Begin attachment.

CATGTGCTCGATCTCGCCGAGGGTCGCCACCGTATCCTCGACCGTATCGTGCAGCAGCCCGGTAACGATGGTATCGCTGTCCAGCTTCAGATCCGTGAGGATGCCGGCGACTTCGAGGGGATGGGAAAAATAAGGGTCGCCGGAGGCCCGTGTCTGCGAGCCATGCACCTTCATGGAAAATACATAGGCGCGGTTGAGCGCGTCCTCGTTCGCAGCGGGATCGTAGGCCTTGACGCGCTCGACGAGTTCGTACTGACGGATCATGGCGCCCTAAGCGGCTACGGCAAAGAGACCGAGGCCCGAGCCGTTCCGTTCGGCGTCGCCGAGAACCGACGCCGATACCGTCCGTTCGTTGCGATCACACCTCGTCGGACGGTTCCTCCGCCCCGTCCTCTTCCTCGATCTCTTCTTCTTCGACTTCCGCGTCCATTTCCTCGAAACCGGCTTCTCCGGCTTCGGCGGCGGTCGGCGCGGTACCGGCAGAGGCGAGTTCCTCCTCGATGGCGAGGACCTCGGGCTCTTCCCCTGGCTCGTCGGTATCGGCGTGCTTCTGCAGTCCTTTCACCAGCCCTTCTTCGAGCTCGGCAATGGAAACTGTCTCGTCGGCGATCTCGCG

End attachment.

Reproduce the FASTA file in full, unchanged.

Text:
CATGTGCTCGATCTCGCCGAGGGTCGCCACCGTATCCTCGACCGTATCGTGCAGCAGCCCGGTAACGATGGTATCGCTGTCCAGCTTCAGATCCGTGAGGATGCCGGCGACTTCGAGGGGATGGGAAAAATAAGGGTCGCCGGAGGCCCGTGTCTGCGAGCCATGCACCTTCATGGAAAATACATAGGCGCGGTTGAGCGCGTCCTCGTTCGCAGCGGGATCGTAGGCCTTGACGCGCTCGACGAGTTCGTACTGACGGATCATGGCGCCCTAAGCGGCTACGGCAAAGAGACCGAGGCCCGAGCCGTTCCGTTCGGCGTCGCCGAGAACCGACGCCGATACCGTCCGTTCGTTGCGATCACACCTCGTCGGACGGTTCCTCCGCCCCGTCCTCTTCCTCGATCTCTTCTTCTTCGACTTCCGCGTCCATTTCCTCGAAACCGGCTTCTCCGGCTTCGGCGGCGGTCGGCGCGGTACCGGCAGAGGCGAGTTCCTCCTCGATGGCGAGGACCTCGGGCTCTTCCCCTGGCTCGTCGGTATCGGCGTGCTTCTGCAGTCCTTTCACCAGCCCTTCTTCGAGCTCGGCAATGGAAACTGTCTCGTCGGCGATCTCGCG